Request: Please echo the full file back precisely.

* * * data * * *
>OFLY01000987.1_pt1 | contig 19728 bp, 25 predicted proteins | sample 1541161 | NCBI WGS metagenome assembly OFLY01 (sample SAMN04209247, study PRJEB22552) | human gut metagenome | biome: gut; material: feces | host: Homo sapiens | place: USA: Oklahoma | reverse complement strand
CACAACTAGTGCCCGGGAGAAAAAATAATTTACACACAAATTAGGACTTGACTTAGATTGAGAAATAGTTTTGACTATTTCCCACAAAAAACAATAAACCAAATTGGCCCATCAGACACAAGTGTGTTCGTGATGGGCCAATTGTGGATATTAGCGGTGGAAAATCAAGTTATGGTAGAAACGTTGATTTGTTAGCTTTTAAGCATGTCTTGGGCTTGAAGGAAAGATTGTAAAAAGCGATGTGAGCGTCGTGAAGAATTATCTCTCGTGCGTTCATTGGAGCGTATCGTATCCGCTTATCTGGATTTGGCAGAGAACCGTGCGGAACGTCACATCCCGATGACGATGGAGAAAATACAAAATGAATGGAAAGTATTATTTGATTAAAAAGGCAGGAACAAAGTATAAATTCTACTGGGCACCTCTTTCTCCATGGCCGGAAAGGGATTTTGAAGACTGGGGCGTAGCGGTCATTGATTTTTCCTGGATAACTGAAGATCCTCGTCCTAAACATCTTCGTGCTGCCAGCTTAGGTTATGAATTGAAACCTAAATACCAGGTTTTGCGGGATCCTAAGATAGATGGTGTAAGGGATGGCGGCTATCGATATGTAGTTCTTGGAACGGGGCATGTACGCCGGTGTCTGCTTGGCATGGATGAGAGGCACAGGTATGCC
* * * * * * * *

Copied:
>OFLY01000987.1_pt1 | contig 19728 bp, 25 predicted proteins | sample 1541161 | NCBI WGS metagenome assembly OFLY01 (sample SAMN04209247, study PRJEB22552) | human gut metagenome | biome: gut; material: feces | host: Homo sapiens | place: USA: Oklahoma | reverse complement strand
CACAACTAGTGCCCGGGAGAAAAAATAATTTACACACAAATTAGGACTTGACTTAGATTGAGAAATAGTTTTGACTATTTCCCACAAAAAACAATAAACCAAATTGGCCCATCAGACACAAGTGTGTTCGTGATGGGCCAATTGTGGATATTAGCGGTGGAAAATCAAGTTATGGTAGAAACGTTGATTTGTTAGCTTTTAAGCATGTCTTGGGCTTGAAGGAAAGATTGTAAAAAGCGATGTGAGCGTCGTGAAGAATTATCTCTCGTGCGTTCATTGGAGCGTATCGTATCCGCTTATCTGGATTTGGCAGAGAACCGTGCGGAACGTCACATCCCGATGACGATGGAGAAAATACAAAATGAATGGAAAGTATTATTTGATTAAAAAGGCAGGAACAAAGTATAAATTCTACTGGGCACCTCTTTCTCCATGGCCGGAAAGGGATTTTGAAGACTGGGGCGTAGCGGTCATTGATTTTTCCTGGATAACTGAAGATCCTCGTCCTAAACATCTTCGTGCTGCCAGCTTAGGTTATGAATTGAAACCTAAATACCAGGTTTTGCGGGATCCTAAGATAGATGGTGTAAGGGATGGCGGCTATCGATATGTAGTTCTTGGAACGGGGCATGTACGCCGGTGTCTGCTTGGCATGGATGAGAGGCACAGGTATGCC